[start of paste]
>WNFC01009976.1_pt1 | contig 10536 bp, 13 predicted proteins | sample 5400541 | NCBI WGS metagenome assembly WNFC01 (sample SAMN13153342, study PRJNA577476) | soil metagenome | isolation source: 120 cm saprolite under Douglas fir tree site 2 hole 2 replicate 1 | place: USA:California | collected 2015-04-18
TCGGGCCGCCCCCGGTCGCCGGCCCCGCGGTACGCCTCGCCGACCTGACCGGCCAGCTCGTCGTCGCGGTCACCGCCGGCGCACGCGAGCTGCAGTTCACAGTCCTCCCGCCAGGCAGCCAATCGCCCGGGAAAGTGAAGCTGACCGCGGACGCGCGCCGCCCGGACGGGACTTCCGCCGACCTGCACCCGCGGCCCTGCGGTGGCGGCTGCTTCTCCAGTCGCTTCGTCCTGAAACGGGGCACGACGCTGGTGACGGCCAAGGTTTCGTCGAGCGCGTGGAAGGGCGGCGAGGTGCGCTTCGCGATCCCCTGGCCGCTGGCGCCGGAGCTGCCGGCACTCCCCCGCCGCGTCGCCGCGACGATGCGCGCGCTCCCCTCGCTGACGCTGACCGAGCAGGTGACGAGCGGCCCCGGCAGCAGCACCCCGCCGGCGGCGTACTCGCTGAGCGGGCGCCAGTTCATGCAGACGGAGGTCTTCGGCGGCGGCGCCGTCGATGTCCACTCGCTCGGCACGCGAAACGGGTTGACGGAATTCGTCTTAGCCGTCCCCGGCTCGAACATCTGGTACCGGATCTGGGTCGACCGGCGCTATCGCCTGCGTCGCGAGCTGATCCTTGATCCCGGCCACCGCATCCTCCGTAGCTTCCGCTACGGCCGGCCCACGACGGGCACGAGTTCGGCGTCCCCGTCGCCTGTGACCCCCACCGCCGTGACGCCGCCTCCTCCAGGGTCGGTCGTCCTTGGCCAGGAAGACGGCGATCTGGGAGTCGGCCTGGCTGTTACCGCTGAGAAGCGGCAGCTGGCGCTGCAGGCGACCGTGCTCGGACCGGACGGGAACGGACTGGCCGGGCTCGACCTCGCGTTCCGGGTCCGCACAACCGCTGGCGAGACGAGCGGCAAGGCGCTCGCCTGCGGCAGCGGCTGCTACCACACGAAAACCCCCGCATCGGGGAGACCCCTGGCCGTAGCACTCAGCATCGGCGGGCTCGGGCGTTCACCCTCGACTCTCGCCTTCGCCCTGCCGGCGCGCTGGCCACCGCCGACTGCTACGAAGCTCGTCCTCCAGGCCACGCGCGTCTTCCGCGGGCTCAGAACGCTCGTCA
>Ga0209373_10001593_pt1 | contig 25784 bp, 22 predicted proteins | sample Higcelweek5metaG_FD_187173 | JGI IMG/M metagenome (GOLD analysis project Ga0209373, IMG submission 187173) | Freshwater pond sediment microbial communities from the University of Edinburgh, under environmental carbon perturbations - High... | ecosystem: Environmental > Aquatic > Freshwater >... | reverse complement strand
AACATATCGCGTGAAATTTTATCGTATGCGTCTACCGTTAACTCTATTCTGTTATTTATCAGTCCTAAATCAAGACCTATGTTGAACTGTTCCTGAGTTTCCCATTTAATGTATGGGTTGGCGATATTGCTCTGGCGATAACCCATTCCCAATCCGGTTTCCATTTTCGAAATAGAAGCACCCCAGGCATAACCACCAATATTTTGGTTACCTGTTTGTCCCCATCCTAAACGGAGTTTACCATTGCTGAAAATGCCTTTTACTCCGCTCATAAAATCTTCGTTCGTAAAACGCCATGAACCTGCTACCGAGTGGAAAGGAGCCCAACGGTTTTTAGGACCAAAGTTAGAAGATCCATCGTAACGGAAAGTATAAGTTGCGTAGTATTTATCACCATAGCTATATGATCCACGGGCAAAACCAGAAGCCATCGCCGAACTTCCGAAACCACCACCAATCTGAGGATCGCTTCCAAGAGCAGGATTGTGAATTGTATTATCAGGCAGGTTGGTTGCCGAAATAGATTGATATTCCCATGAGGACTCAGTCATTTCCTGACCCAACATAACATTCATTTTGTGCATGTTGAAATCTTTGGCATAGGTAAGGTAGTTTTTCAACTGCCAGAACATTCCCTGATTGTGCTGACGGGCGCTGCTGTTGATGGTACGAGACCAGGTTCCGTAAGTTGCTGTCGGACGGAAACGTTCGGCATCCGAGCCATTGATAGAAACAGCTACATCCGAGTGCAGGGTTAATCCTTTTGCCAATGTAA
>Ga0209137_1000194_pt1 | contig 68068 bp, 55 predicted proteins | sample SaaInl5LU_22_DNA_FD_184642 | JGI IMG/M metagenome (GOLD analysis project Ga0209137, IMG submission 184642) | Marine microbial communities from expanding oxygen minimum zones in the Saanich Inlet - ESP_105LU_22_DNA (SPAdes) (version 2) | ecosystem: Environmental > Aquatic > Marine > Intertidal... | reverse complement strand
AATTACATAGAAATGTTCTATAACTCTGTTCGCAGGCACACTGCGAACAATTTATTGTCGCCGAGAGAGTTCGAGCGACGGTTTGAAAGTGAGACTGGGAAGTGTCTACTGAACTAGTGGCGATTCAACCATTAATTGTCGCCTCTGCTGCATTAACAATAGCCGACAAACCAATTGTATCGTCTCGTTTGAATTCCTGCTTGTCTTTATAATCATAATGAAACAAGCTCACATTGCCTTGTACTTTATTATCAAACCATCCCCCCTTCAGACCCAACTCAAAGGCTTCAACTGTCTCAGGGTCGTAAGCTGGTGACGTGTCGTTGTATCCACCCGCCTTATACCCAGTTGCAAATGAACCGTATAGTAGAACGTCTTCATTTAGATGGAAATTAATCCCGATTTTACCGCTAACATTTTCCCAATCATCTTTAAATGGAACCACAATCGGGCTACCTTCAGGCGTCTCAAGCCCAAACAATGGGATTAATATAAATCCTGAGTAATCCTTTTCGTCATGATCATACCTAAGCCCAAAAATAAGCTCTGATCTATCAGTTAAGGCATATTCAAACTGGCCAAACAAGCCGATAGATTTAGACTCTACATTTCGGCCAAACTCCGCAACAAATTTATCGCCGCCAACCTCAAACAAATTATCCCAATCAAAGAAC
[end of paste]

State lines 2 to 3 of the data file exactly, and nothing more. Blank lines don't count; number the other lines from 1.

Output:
TCGGGCCGCCCCCGGTCGCCGGCCCCGCGGTACGCCTCGCCGACCTGACCGGCCAGCTCGTCGTCGCGGTCACCGCCGGCGCACGCGAGCTGCAGTTCACAGTCCTCCCGCCAGGCAGCCAATCGCCCGGGAAAGTGAAGCTGACCGCGGACGCGCGCCGCCCGGACGGGACTTCCGCCGACCTGCACCCGCGGCCCTGCGGTGGCGGCTGCTTCTCCAGTCGCTTCGTCCTGAAACGGGGCACGACGCTGGTGACGGCCAAGGTTTCGTCGAGCGCGTGGAAGGGCGGCGAGGTGCGCTTCGCGATCCCCTGGCCGCTGGCGCCGGAGCTGCCGGCACTCCCCCGCCGCGTCGCCGCGACGATGCGCGCGCTCCCCTCGCTGACGCTGACCGAGCAGGTGACGAGCGGCCCCGGCAGCAGCACCCCGCCGGCGGCGTACTCGCTGAGCGGGCGCCAGTTCATGCAGACGGAGGTCTTCGGCGGCGGCGCCGTCGATGTCCACTCGCTCGGCACGCGAAACGGGTTGACGGAATTCGTCTTAGCCGTCCCCGGCTCGAACATCTGGTACCGGATCTGGGTCGACCGGCGCTATCGCCTGCGTCGCGAGCTGATCCTTGATCCCGGCCACCGCATCCTCCGTAGCTTCCGCTACGGCCGGCCCACGACGGGCACGAGTTCGGCGTCCCCGTCGCCTGTGACCCCCACCGCCGTGACGCCGCCTCCTCCAGGGTCGGTCGTCCTTGGCCAGGAAGACGGCGATCTGGGAGTCGGCCTGGCTGTTACCGCTGAGAAGCGGCAGCTGGCGCTGCAGGCGACCGTGCTCGGACCGGACGGGAACGGACTGGCCGGGCTCGACCTCGCGTTCCGGGTCCGCACAACCGCTGGCGAGACGAGCGGCAAGGCGCTCGCCTGCGGCAGCGGCTGCTACCACACGAAAACCCCCGCATCGGGGAGACCCCTGGCCGTAGCACTCAGCATCGGCGGGCTCGGGCGTTCACCCTCGACTCTCGCCTTCGCCCTGCCGGCGCGCTGGCCACCGCCGACTGCTACGAAGCTCGTCCTCCAGGCCACGCGCGTCTTCCGCGGGCTCAGAACGCTCGTCA
>Ga0209373_10001593_pt1 | contig 25784 bp, 22 predicted proteins | sample Higcelweek5metaG_FD_187173 | JGI IMG/M metagenome (GOLD analysis project Ga0209373, IMG submission 187173) | Freshwater pond sediment microbial communities from the University of Edinburgh, under environmental carbon perturbations - High... | ecosystem: Environmental > Aquatic > Freshwater >... | reverse complement strand